That’s how Babcock & Wilcox described their scaled down nuclear reactor, intended to top out at 125 megawatts. Cost has been an issue with, shall we say, pee-wee reactors, but no problems here:
The mPower reactor would include independent "modular" units that could be manufactured on an assembly line, thus cutting manufacturing and construction costs, said John Fees, CEO of McDermott International, the parent company of Babcock & Wilcox. Units could be built and come online even as others are being built, he said, allowing power companies to start earning revenue faster.
"This brings not only lower installation base cost but also brings greater cost certainty" compared to the $6 billion to $8 billion large-reactor option, Fees said. He declined to name a price for mPower, but said it would be "under the $5,000 per megawatt" price that the industry has estimated for large reactors.
How much lower isn’t really the point – that it even hovers there is remarkable, as scaling down a plant this far has generally made it uneconomical.
The new reactor has attracted "early and broad customer interest," Mowry said. A consortium of regional municipal and cooperative utilities -- which he declined to name -- has signed a "memorandum of understanding" to explore the construction of reactors, he said.
We include this to note the second instance of a “decline.” We wonder if the Times is suggesting there’s some doubt built into this – as there should always be before an announcement turns into a practical working item that fulfills various promises.
But if doubt turns into reality – and why not, B&W aren’t selling this via infomercial - there’s very real potential here. One thing you want a new nuclear plant to do is to allow shuttering a plant that emits CO2 willy-nilly. These small plants, which presumably can be sited a bit more easily than their big siblings, might make that more broadly plausible. (The B&W page referenced below shows these units joined together to scale up, but that doesn’t seem to be the initial goal.)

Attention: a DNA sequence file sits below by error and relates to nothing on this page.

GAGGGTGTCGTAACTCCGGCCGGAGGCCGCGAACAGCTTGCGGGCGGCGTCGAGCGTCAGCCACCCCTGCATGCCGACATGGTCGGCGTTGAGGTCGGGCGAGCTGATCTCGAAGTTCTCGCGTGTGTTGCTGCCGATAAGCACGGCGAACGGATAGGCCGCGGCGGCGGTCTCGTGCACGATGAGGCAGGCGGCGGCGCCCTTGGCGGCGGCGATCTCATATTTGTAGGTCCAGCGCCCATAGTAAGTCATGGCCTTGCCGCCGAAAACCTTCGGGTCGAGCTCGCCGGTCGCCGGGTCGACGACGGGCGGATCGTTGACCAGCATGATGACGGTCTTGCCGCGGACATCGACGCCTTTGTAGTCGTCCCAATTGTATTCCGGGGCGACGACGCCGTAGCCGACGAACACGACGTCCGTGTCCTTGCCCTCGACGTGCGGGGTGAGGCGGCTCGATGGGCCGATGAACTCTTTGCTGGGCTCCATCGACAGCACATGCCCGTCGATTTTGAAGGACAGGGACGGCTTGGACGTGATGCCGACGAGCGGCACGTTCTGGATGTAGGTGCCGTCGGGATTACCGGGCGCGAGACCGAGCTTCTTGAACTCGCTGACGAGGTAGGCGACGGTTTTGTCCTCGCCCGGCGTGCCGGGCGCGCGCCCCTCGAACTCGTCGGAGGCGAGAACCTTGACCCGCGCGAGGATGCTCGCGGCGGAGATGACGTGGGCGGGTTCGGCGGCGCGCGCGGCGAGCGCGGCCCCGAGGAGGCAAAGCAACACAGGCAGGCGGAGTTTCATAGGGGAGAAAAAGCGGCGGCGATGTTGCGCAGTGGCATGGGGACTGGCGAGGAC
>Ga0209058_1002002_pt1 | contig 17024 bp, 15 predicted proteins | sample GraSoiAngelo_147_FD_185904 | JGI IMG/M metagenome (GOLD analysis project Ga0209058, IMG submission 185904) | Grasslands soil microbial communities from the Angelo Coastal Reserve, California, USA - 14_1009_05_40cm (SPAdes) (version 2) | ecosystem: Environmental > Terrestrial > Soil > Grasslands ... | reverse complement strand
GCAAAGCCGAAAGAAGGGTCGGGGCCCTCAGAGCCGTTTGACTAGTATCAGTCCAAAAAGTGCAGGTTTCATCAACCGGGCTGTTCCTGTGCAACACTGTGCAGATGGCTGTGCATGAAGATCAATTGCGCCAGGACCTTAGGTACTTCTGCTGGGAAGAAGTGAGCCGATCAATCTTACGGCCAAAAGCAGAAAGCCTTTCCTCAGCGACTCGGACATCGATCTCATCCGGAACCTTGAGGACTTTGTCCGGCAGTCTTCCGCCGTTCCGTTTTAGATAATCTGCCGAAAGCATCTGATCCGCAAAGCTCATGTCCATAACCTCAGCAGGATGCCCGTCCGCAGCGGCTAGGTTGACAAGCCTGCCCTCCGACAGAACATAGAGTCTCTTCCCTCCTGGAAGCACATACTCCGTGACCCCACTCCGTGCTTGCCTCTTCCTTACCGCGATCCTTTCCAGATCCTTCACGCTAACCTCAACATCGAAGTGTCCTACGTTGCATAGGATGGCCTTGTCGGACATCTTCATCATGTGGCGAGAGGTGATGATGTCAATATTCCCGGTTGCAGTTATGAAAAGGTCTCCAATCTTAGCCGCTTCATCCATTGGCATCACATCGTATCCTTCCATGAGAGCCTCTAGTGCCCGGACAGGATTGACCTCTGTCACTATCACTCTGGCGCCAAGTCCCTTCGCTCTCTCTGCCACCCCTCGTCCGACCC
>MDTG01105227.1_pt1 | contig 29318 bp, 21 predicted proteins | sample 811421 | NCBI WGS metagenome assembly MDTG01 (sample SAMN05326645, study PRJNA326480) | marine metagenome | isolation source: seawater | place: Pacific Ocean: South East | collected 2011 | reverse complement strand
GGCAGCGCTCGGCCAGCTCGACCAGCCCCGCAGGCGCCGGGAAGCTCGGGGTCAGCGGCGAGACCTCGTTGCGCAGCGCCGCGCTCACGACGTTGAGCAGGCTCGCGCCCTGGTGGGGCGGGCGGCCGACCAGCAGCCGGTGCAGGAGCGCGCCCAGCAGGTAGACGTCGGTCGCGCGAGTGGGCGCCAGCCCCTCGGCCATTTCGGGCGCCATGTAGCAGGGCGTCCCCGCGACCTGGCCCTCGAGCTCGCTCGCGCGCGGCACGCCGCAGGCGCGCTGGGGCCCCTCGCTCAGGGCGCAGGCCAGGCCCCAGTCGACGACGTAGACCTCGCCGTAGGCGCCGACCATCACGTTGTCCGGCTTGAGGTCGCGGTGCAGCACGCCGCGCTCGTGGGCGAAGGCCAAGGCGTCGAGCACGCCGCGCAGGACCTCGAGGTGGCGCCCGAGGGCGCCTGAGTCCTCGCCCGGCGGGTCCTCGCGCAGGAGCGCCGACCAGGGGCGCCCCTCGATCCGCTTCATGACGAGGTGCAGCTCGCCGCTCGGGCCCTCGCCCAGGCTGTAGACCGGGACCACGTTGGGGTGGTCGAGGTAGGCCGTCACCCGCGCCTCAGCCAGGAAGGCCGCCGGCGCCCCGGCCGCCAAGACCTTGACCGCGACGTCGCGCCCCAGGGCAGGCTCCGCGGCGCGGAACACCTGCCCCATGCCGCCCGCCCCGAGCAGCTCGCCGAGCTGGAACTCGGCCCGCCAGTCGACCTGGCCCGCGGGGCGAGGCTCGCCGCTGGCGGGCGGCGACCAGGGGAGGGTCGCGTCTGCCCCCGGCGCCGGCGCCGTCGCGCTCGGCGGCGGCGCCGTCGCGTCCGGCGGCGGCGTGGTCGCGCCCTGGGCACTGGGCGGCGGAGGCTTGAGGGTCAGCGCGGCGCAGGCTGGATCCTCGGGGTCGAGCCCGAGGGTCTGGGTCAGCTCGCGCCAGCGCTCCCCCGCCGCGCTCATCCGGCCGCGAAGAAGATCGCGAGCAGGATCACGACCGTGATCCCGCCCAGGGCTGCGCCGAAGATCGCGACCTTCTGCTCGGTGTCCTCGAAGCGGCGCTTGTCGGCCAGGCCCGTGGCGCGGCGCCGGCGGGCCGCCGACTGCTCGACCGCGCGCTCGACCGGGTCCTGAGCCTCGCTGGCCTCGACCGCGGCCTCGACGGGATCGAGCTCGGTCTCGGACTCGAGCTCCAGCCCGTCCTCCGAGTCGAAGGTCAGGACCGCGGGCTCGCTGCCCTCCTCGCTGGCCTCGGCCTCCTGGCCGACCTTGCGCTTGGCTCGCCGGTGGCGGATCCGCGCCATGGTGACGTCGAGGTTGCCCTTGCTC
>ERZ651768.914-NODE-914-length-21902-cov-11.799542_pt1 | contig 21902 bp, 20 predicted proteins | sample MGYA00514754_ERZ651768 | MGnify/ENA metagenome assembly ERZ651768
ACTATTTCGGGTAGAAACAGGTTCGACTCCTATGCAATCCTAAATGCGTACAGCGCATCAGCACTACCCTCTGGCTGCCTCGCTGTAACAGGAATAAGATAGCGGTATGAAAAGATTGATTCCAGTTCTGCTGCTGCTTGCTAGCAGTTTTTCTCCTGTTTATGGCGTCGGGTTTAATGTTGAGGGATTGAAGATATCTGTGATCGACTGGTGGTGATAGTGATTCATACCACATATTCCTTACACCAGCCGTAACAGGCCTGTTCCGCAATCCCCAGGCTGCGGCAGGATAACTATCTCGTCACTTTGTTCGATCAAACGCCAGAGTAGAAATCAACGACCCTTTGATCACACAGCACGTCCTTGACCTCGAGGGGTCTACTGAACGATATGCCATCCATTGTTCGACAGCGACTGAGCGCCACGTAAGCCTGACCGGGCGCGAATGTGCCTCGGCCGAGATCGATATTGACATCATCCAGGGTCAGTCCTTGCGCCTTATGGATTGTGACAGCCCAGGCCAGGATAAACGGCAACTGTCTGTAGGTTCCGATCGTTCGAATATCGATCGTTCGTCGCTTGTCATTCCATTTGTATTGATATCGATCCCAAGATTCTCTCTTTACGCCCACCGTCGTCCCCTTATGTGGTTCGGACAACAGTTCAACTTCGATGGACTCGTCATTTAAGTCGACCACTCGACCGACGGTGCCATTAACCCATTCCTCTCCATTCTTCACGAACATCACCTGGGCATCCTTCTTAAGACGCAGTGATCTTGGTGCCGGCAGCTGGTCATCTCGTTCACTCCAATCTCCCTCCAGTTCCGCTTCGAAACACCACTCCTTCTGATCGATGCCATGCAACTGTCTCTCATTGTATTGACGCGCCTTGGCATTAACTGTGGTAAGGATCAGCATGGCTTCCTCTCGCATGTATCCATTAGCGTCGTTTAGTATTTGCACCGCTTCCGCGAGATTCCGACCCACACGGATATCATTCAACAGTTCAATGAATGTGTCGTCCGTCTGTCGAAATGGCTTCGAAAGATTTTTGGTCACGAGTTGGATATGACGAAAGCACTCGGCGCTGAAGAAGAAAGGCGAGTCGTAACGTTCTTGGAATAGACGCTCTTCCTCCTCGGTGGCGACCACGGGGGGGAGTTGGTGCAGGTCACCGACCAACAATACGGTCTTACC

So far, the industry attitude seems encouraging and uncommitted.
The Tennessee Valley Authority is evaluating a potential site near the Clinch River in Roane County, Tenn., for the reactor and is a industrial consultant for Babcock & Wilcox, said Jack Bailey, TVA's vice president of nuclear generation development. TVA has not made any decisions about building a small reactor plant, however, Bailey added.
Same for Exelon. This makes sense – early days and all – but Babcock & Wilcox are hoping for 2011 approval from the NRC for the design. Then we’ll see what’s possible and who commits to what.
The story reports that several politicians showed up for the announcement, including Tenneseeans Sens. Lamar Alexander (R) and Bob Corker (R) and Reps. Lincoln Davis (D) and Zach Wamp (R). Sen. George Voinovich (R-Ohio) also was there. Maybe this ties into the nuclear provisions of the Republican energy bill we noted this morning or it’s a nod to TVA. Rep. Lincoln gives it a bit of a bi-partisan push.
Babcock&Wilcox have a page up on this technology. See here. You can look at a nice brochure, read more about it and – hey, no page to place orders!
A concept shot of the reactor.